And do you know what looking complete does to a photograph? It gives it an impression of purpose. We know what the purpose of a properly photographed selfie is. It's to make the subject look good. It's to show off. It's to provide one's self in a social context to be shared with all your friends. It's to make your friends feel envious of your beautiful self.

By comparison, what is the purpose of the average street photograph? A witty caption in hindsight used to justify the image capture in the first place? Honestly, I don't get it. From my perspective, wouldn't it make more sense to photograph an image with intent, as oppose to opportunity, in order to demonstrate an impression of purpose? I mean, that's what separates great street photographers from the rest of us.

An image taken in haste. You can tell by the way the subject looks, especially by the position of their lips. But even if their mouths were in a better position, what really is the purpose of this?

You would think that documenting a kiss is purposeful. But is it? Besides, the composition of the image is compromised with the lady smoking in the background. That smoker is competing for attention. If I had shifted my position, perhaps I would have gotten a better picture. Then again what would be the purpose, other than that kiss?

Lady crossing the street. Like the first image, other than the appearance of the subject, what exactly is the purpose of the documentation? She's not going to make this street capture any more engaging.

A lady resting against a barrier. Clearly not much of a purpose to this image or any of the other images I randomly selected from my photo archive. Admittedly, my expectation might appear unreasonably high. However, I do feel very strongly about it. Without an obvious purpose, I just don't see the point of pretending to be a street photographer.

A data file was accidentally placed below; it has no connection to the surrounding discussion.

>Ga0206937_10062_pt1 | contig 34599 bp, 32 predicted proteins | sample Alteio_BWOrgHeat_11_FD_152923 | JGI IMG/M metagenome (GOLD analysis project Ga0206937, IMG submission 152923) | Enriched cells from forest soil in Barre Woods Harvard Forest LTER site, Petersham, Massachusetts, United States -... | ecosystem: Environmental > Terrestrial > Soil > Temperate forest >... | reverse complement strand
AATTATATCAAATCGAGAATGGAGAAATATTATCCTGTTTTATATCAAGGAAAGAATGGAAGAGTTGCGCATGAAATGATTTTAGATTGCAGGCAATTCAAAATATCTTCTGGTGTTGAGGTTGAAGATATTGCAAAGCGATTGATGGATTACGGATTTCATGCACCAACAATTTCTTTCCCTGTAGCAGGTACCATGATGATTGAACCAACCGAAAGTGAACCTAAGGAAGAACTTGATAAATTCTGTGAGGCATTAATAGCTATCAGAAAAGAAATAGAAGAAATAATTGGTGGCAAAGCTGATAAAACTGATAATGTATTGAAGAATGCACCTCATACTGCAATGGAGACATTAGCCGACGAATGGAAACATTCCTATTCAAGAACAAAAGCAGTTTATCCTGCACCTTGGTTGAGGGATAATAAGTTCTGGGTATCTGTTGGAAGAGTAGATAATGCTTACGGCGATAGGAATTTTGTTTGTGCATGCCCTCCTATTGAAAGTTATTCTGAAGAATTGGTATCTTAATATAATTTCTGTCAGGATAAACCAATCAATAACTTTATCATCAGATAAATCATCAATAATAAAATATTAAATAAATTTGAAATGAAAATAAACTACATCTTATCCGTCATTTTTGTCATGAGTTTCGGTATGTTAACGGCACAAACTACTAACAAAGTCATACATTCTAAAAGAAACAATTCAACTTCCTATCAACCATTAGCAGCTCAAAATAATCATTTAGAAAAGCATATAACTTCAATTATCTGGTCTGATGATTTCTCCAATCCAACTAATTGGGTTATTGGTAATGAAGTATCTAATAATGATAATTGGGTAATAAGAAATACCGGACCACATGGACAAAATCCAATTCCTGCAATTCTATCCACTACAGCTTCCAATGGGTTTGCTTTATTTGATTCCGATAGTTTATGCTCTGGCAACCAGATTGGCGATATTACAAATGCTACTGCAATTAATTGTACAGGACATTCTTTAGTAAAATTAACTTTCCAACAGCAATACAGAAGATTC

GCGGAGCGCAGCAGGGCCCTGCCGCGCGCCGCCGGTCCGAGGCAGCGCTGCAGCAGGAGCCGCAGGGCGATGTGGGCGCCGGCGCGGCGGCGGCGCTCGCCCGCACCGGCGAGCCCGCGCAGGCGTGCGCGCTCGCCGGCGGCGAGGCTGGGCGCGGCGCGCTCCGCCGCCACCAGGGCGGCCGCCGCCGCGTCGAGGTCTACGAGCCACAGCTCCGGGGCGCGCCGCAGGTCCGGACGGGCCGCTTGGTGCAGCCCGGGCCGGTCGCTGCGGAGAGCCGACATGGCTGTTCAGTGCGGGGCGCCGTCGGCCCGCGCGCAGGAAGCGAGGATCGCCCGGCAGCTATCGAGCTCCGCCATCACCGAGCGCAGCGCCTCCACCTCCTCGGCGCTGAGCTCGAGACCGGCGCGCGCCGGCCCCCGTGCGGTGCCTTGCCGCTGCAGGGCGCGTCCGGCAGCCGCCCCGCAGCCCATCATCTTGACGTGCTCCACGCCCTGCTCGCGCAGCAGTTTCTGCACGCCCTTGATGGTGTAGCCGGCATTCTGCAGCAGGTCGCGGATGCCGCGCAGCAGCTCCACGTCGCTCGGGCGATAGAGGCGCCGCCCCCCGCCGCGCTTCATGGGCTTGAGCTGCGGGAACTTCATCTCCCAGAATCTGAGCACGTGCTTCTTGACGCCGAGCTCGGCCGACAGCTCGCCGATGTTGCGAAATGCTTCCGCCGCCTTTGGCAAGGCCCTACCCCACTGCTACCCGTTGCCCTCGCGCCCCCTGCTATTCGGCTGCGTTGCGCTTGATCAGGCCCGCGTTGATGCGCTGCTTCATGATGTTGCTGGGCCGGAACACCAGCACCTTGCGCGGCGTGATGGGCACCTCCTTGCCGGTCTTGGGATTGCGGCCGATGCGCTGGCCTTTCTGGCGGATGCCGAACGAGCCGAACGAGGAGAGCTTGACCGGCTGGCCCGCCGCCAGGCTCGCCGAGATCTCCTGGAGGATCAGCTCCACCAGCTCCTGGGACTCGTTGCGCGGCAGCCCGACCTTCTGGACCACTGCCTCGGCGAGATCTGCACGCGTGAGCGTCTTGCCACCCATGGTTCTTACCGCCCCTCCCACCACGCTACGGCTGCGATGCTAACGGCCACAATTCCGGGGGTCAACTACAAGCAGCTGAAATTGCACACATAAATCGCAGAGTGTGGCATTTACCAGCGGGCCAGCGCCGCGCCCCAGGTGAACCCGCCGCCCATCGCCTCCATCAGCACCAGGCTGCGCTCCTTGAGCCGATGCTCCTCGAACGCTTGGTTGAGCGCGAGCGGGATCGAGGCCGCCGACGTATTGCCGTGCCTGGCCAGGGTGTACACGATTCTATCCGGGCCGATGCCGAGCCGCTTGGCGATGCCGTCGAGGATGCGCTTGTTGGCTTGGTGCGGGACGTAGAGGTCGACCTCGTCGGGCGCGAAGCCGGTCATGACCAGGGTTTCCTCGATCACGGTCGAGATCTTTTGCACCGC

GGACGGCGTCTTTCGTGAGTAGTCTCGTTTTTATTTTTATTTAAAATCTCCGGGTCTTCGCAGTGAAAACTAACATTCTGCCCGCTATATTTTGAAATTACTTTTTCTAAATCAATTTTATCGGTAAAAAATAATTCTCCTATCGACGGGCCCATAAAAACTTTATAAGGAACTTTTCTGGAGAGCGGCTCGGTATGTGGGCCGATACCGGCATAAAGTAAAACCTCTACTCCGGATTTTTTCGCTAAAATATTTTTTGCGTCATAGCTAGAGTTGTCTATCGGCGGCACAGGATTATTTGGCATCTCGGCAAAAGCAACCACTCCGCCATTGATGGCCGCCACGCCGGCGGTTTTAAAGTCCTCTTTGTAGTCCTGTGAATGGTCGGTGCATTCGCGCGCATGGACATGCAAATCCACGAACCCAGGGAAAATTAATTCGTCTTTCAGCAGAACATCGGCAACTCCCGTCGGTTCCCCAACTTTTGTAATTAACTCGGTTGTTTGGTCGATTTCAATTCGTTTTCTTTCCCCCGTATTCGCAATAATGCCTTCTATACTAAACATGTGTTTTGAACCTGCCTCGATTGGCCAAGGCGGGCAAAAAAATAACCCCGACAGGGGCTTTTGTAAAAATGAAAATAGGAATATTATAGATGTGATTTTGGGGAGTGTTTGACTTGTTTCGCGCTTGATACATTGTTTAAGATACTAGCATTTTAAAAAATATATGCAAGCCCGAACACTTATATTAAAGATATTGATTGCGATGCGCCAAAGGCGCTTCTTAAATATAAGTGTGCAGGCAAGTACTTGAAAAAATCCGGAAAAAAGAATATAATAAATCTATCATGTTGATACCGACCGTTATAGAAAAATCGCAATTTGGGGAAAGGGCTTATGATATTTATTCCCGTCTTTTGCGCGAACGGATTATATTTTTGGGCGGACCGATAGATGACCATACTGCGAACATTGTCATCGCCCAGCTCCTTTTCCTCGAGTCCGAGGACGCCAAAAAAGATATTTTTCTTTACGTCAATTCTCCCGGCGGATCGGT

I know that this might seem like tough medicine to swallow. But it's one that I have embraced. Finding purpose in photography makes sense to me. And until I find a purpose, I've stopped doing street photography - which as you may already know, has been quite some time. 

But I admit. Finding a purpose isn't as easy as it sounds. If it were, we'd all be doing it. Usually it requires an enormous investment of time and effort. Whether it's a project like the Humans of New York, or the Atlas of Beauty, it takes much more to do than random snaps of street photos.

Still, it doesn't have to be as gargantuan an effort as the examples I've mentioned. The thing is, as long as you have a purpose, it will show in your photograph. It will make your photographs look more complete. And as result, your photographs will benefit immeasurably by appearing more engaging with better composition and presentation of both the subject and the content of the image.

What I am suggesting may seem unreasonable in expectation. But look at it this way. If what one is doing is keeping the tradition of the great masters alive in practicing street photography, shouldn't we hold ourselves accountable to a higher standard? It's only when we push ourselves to do better would we improve.  

Try it. You never know. You might surprise yourself.

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Canon 16-35mm f/2.8L USM III - Ultra Wide Zooming in a Crowded City

Canon 16-35mm f/2.8L USM III - Ultra Wide Zooming in a Crowded City